Baby’s First Turkey


Until this Thanksgiving, I’d never cooked my own turkey before. This is mostly because my dad makes a pretty mean turkey, and when I was away at school, there weren’t generally enough meat-eaters around to warrant an entire turkey. But this year, Matthew’s family asked if I wanted to cook the turkey for their thanksgiving dinner. There’s no time to cook your first turkey like a giant dinner with almost 20 people. No pressure!

Anyway, I accepted the offer, and began my research. There are many ways to cook a turkey and much dispute as to the best way. As for me, I like turkey, but I don’t love turkey. I’ll pass on white meat any day. It’s always too dry for my taste. Even a perfectly cooked bird is just okay for me. So, I think this made me the perfect person to cook a turkey. I am, er, discerning when it comes to turkey.

In the end, I decided on a few things to ensure a juicy bird.


I figured if you want a good bird, you have to go to the source. So I ordered a turkey from Rowe farms. Fresh, free range and grain fed. And I paid a pretty penny for it too. I’m not entirely sure if it was worth the money, or if I’d spend the same amount on a turkey again in the future. It’d be interesting to do a side-by-side taste test with a grocery store turkey prepared the exact same way.

Initially I was going to brine the turkey for optimum juiciness. But after doing some research, I decided to try a dry-brine, or salt rub. This involves rubbing the turkey with salt, and herbs if you want, a few days ahead of time, and letting it sit and season. Apparently the salt draws out the juices and then redistributes them throughout the turkey, along with the flavours from the seasoning, while a regular brine just infuses the bird with water giving it kind of an artificial juiciness. I threw some sage, thyme and rosemary into the food processor and combined the herbs with the salt. I did this thursday evening, and took it out sunday morning. Then I rubbed it under the skin with an herb butter: garlic, sage and thyme.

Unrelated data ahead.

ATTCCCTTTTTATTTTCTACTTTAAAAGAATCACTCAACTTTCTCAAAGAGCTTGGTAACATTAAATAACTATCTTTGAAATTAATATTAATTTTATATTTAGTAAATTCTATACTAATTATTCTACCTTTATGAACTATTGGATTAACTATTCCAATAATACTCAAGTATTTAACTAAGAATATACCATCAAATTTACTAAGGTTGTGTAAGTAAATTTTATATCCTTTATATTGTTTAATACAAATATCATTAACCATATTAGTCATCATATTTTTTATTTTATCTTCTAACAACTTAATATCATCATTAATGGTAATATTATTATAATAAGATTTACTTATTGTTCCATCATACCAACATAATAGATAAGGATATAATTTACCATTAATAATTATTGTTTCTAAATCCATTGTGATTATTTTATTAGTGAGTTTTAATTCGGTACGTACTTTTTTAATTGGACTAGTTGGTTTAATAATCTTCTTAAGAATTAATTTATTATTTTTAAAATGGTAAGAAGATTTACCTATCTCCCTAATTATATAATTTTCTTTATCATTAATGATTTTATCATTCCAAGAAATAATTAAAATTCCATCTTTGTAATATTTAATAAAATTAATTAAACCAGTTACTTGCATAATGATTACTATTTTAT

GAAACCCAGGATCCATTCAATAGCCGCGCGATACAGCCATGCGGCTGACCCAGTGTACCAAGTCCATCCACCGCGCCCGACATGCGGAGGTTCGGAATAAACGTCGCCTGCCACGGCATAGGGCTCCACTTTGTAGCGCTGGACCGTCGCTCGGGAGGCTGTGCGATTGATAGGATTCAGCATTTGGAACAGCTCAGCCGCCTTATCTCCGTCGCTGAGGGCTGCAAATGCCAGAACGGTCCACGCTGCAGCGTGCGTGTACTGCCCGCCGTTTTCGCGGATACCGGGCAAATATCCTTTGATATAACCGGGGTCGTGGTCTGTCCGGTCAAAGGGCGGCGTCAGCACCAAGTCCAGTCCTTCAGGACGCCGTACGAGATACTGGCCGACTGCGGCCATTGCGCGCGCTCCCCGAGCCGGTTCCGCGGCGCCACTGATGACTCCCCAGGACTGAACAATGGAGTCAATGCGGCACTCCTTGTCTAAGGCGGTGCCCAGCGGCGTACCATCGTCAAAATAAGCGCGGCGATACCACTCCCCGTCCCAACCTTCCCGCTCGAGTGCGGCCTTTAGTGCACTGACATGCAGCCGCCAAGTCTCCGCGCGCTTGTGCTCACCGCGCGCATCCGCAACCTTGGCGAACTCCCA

Unfortunately, this is also the point at which I forgot to continue taking pictures, because I was in a bit of frenzy getting ready. SORRY SUCKERS.

My next decision, concerning cooking method, was one I debated about until the last minute. But in the end I decided to go for it: I cooked the bird breast side down for the first hour. I also, for the first 35 minutes or so, cooked it at a higher temperature, about 425 degrees, then lowered it to 325. Then I flipped it over for the rest of the cooking time and basted it every once in while from there on out.

However, I didn’t plan for my giant 23 pound turkey to cook in a mere two and a half hours! But my digital thermometer did not lie, and after checking it several time in several places, that bird was cooked b 2:30 in the afternoon, and we weren’t due to be going over to his grandparent’s place for another 2 hours! So I wrapped the turkey in some tin foil, and covered it back in the roasting pan, and it stayed reasonably warm until it was time to eat!

Of course, you can’t have turkey without gravy. Now, while I may not be turkey’s #1 fan, I may very well be gravy’s. I love gravy. Because I am a healthy person. IT’S MEAT JUICE AND BUTTER.

My dad tipped me off to Jamie Oliver’s Get-ahead gravy recipe. I followed this recipe fairly closely, except that in addition to chicken wings, I used the neck and giblets from the turkey, and I was maybe a little generous with the red wine. I had Matthew help me strain it, but after it was strained once, we put all the mush into the some cheesecloth and really squeezed all we could out of it.

IMG_2284 IMG_2287



I also found it didn’t thicken up as much as I wanted it to following Jamie’s method of only adding flour to the pan of roasted meat and veggies, so I also made a beurre manié (mix of flour and butter into a paste) and whisked it into the graving during the finishing step, after you’ve added your roast turkey juices. I was really happy with how this gravy turned out, and I definitely recommend adding the cranberry jelly. It’s the perfect finish.


I also made stuffing to go with my turkey. Though I guess technically it was dressing, since I cooked it separately from the turkey. But I’m not going to write about it, because while it turned out fine, it wasn’t really anything that exciting, and in fact, I messed it up and had to do a little damage repair.

Rest assured, despite the lack of pictures, it was beautiful thing, this turkey. It may have been the juiciest white meat I’ve had yet! I was pretty happy with it, and would make it using this method again, for sure. And, the best part is that Matthew’s Nonno declared my turkey a success part way through the meal, AND once again after the meal was over. So I guess I’m allowed to stick around!


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